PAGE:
Our team had two goals regarding Wifi. The first one was to stream our moisture sensor data online and the second one was to pull data from websites to incorporate into our Arduino functions. Arduino is an open source computer hardware and software company. It basically allows anyone to directly link their code with their circuit. One example would be creating a basic circuit with an LED and a resistor and linking it to code that tells the LED blink every three seconds. Arduino is a fun program that allows endless innovation on a do-it-yourself level. Using breakout boards and equipment from SparkFun Electronics and Arduino, we attempted to write code that would basically do the following: If the moisture of the garden gets too low check online weather data. If it is not going to rain within the next few days, weather the garden. We were able to wire the circuit to open the solenoid valves and water the garden based off of our moisture sensors but ran into trouble using the Wifi. There are many different options available to connect to Wifi. You can use an Ethernet Shield, Arduino CC3000 Wifi chip, or Adafruit Wifi Shield. We were able to connect using the latter two.
There are various tutorials available online at adafruit.com, sparkfun.com, adafruit.com, and wunderground.com (Weather Underground) that will help anyone learn cool projects using circuitry. When attempting any tutorial I recommend you read everything there is to read and not try to speed your way through anything. Being new to Arduino coding and C/C++ I ran into many syntax coding errors while trying to create a functional code for our circuits. Some tutorials you will find start with warnings as to what versions of code they are compatible with. At one point I had to install a more outdated version of Arduino to be compatible with code that wouldn’t run on the newest version. The tutorials you will find at these websites are generally helpful but the code they post does not always run as smoothly as one might like. Adafruit has a great forums page and many dedicated administrators that I stayed in contact with as we tried to troubleshoot our coding.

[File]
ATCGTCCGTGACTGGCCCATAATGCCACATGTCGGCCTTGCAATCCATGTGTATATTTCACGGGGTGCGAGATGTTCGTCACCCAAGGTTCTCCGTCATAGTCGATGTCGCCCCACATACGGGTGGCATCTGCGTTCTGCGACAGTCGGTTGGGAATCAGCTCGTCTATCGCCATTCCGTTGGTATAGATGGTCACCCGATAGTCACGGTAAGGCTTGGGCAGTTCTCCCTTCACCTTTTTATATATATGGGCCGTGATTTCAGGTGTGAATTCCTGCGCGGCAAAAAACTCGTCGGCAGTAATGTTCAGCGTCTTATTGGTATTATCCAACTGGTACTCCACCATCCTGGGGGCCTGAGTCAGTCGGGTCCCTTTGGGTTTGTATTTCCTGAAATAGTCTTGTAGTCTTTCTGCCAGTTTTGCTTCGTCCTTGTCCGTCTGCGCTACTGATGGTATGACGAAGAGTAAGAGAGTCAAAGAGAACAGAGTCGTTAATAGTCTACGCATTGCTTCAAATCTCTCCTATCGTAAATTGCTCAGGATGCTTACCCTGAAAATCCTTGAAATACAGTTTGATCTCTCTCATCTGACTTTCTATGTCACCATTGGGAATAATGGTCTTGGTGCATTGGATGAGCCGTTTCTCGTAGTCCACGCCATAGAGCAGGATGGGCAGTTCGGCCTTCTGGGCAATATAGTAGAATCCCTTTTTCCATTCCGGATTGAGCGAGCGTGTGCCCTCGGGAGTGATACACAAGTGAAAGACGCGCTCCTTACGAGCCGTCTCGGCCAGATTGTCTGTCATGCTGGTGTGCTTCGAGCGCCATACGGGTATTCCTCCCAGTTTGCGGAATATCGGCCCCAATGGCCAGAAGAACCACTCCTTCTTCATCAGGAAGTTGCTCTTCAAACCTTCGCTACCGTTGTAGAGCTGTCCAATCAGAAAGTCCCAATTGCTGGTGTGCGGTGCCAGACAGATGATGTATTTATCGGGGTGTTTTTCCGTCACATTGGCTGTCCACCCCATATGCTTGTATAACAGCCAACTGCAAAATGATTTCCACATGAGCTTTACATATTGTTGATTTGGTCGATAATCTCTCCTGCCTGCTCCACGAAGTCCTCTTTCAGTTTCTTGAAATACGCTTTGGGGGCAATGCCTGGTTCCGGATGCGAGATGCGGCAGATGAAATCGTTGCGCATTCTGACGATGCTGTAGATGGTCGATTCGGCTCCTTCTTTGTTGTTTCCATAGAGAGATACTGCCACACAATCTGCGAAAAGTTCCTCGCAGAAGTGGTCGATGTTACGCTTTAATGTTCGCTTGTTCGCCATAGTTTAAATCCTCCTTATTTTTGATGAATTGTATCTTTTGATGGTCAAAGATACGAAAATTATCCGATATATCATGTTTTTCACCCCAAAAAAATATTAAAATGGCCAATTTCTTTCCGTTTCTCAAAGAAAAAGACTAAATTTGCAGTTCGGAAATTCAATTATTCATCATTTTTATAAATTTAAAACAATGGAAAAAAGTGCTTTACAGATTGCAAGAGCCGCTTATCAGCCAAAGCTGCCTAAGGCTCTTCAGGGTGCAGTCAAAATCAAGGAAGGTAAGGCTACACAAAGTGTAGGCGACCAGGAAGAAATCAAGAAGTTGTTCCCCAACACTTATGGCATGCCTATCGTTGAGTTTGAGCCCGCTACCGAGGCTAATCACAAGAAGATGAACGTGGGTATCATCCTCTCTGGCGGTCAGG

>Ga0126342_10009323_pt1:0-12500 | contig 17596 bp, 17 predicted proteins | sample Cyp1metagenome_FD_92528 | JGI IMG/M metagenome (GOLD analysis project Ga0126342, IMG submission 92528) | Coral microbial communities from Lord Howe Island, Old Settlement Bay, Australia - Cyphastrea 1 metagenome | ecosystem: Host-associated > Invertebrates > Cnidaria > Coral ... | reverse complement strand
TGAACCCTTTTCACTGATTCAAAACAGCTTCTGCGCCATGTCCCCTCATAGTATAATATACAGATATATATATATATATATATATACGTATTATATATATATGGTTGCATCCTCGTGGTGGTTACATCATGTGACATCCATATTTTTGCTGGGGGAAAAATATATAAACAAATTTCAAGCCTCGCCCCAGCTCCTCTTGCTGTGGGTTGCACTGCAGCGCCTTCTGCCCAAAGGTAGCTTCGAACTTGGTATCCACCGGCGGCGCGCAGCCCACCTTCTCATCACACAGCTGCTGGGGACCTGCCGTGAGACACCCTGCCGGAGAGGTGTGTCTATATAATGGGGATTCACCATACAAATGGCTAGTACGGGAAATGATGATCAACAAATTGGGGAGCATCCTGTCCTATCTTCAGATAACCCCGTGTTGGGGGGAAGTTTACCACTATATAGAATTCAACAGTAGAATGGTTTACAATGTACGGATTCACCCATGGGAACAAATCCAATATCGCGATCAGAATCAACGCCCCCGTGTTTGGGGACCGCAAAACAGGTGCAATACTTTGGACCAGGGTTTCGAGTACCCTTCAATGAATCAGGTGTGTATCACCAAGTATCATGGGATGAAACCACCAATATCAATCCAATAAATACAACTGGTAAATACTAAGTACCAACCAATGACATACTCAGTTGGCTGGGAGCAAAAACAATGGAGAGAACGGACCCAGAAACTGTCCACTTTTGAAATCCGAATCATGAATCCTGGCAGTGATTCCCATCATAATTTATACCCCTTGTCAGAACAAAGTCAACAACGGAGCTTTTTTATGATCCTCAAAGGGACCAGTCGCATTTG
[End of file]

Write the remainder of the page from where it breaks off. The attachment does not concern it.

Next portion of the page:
Most of the problems I dealt with arose from working with many different products and websites. When trying to stream data online we attempted to run data from a SparkFun moisture sensor through an Arduino UNO board with an Adafruit Wifi shield onto Carriots’ data streaming website (Carriots.com is a free application development website). The syntax of the code changes depending on what kind of Wifi shield you use and then we had to form a string of data that Carriots could pick up. I found different tutorials with free code for different steps of the procedure, and with help from Professor Roberts, starting combining the relevant parts of each tutorial code into one master sketch (a sketch is a page of code in Arduino).
For those just starting Arduino I recommend reading through Sparkfun’s basic tutorials before trying to take on any Wifi elements of this project. Experienced Arduino users should try and follow our footsteps in creating an effective Wifi based garden watering system. Below are some tutorials and forums that guided me in this research.